But I think there will always be an element of hybrid because right now, we’re not aligned with a fully cloud-based solution. That’s why our ultimate goal is to become cloud ready.
Right now, we’re managing the transition from an on-premises solution to a hybrid-cloud solution across our locations. We have a mixture of small, medium, and large sites, and each one comes with various network requirements and unique challenges. So how we move to the hybrid-cloud model is a challenge based on the number of locations we have, as well as the number of systems we have at each location.
We also have some analog systems still out there that require a physical device on-premises for IP conversion. We’d like to replace analog equipment with new IoT devices in these locations, negating the need for any on-premises solutions at all. But we’re working with annual budgets so that influences how quickly we can move to cloud solutions as well.
There will always be some challenges around moving a deployment into a cloud-based environment. But working with Genetec, we know that technology is changing, and as it evolves, it’ll be easier to transition to the cloud.
Security: OPEX budgets look like they're increasing. Where are you focusing investments?
Riley: A core strategic direction for us this year is the creation of a Genetec cloud environment.
Right now, we’re not necessarily transitioning each site from on-premises to cloud environments, but our goal is to set the foundation, build out the environment, and then make them available for our operational teams.
By delivering these key requirements, we’ll have everything in place to begin piloting, testing, and delivering these architecturally designed systems. Then, from late 2023 into 2024-2025, we’ll be able to move our on-premises systems into this cloud environment.
Another key area we would like to explore is the automation of system access control (AoA). We’d like to give our users access to tools that help automate the provisioning of access control privileges to minimize human intervention and simplify the end-to-end activity of accessing our systems.
Security: How is your team at IBM keeping up with the rising threat of cyberattacks?
Riley: Cybersecurity is a big risk for everyone, not just IBM. Since IBM is such a large organization with a global footprint, we are especially susceptible to attacks and risks.
So, we are constantly reviewing our landscape and doing due diligence on understanding any potential risks associated with the products that we deploy on our network. We manage much of that by defining products that we deploy to an approved type and standard, and by working closely with IBM network implementation teams and applying stringent controls to the IBM network.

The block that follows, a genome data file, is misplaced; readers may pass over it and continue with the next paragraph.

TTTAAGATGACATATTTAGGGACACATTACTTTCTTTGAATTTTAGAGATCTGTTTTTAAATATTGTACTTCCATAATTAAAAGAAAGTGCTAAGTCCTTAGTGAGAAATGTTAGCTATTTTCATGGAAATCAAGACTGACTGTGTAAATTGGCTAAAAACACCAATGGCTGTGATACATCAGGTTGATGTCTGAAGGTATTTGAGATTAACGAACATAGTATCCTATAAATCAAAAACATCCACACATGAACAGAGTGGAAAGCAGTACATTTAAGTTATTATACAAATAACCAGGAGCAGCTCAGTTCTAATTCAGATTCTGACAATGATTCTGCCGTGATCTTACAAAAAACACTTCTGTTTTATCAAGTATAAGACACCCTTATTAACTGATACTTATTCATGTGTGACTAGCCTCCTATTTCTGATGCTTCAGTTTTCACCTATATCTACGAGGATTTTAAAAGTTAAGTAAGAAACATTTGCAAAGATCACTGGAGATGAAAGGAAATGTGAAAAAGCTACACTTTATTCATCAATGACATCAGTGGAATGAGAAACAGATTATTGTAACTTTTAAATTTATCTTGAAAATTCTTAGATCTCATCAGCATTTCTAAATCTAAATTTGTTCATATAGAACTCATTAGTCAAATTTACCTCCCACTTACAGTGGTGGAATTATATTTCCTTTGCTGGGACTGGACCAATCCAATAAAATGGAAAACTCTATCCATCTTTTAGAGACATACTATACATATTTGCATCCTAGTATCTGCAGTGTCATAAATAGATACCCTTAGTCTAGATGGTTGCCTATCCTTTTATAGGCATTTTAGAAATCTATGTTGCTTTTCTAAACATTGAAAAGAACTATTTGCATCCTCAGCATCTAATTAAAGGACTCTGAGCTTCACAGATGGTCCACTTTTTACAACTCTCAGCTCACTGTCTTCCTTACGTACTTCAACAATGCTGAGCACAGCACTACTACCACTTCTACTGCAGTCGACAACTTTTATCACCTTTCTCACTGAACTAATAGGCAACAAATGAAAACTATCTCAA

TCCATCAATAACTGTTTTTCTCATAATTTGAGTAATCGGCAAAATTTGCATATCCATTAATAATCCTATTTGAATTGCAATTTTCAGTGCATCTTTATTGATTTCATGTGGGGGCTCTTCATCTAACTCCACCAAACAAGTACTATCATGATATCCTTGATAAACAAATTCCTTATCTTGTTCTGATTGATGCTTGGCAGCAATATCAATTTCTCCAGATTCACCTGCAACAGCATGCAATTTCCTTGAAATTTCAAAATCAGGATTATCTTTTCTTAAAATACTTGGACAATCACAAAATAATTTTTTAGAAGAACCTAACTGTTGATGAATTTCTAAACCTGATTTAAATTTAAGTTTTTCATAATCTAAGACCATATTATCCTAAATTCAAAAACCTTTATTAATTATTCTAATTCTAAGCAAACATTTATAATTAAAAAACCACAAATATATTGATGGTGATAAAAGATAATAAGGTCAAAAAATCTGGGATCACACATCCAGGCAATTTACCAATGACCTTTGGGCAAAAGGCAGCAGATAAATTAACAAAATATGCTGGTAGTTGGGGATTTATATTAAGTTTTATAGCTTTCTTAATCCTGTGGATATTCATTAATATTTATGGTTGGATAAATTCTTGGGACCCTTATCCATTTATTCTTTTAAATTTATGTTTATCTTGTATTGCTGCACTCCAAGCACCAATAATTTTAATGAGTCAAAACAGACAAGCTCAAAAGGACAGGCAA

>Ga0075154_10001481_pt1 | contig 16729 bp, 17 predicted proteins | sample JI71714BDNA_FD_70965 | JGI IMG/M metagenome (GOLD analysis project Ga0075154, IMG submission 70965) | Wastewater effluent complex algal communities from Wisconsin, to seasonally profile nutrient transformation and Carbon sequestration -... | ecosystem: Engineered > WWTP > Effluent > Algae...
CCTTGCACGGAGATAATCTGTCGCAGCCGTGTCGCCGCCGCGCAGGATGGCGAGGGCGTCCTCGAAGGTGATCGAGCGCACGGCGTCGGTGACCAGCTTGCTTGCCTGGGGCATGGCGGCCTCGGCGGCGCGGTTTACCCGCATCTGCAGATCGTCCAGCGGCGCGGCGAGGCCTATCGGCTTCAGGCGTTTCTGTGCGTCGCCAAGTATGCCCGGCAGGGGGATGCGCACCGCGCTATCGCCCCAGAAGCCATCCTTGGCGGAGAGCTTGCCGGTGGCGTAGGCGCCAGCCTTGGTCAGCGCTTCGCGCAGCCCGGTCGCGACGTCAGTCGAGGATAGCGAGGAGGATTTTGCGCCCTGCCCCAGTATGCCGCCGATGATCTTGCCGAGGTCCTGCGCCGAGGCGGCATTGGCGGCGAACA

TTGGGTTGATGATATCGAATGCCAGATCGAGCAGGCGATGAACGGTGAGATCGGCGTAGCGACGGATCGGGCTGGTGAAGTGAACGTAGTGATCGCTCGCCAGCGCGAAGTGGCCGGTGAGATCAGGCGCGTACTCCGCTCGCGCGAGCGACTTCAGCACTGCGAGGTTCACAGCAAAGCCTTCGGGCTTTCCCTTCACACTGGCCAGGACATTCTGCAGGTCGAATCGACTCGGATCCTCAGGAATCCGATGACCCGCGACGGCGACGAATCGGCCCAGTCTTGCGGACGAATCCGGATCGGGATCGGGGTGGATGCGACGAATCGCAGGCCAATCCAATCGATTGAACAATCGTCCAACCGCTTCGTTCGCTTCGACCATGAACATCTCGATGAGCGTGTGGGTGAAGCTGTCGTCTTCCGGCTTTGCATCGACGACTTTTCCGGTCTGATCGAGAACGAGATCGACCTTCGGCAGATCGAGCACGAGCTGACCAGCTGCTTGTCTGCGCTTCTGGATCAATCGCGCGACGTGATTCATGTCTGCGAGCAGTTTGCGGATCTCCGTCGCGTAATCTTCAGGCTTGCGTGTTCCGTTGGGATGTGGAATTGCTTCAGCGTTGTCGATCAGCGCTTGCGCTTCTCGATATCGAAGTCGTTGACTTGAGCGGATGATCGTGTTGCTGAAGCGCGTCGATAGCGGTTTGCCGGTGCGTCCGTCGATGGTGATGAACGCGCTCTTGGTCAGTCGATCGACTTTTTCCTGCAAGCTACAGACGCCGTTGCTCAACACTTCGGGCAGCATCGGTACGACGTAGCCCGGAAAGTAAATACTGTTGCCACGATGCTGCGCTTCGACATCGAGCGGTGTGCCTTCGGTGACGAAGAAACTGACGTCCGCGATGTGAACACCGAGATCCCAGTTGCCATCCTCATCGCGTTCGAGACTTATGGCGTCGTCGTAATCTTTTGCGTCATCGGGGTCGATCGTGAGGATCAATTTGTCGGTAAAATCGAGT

Many of our sites are also independent of one another, but we have strong policies and processes that depict the movement of data across our networks.
We’re also investing heavily in the hardening of our technology and understanding the best practices to apply based on recommendations by Genetec and industry-leading partners to mitigate any potential risk of a cyberattack. Also, we’re handling continuous verification across our devices and constantly performing vulnerability scans and tests on all our products, enabling us to identify and remediate issues if required.
Lastly, we also ensure our security installers are fully versed in our data protection standards, so all expectations are clear.
Security: Are there any other interesting trends you see coming in the physical security industry?
Riley: Unification helps us effectively manage all our systems through one view. So, we’re starting a pilot project in the United States, and potentially Switzerland, to unify our existing video systems with the Synergis access control system.
I think more generally across our industry, we’re going to see enterprises having to manage, maintain and control their systems by providing strong governance of more of their estate from a central perspective. So, if we can replace a thick client with a thin client and still get the same, if not more, functionality, that’s a strong way forward because it reduces the amount of management and support required.
At what pace will the industry move in that direction? That’s to be seen. For our team at IBM, we will move to web-based clients where possible, but that’s heavily dependent on the level of functionality available to us within the web client.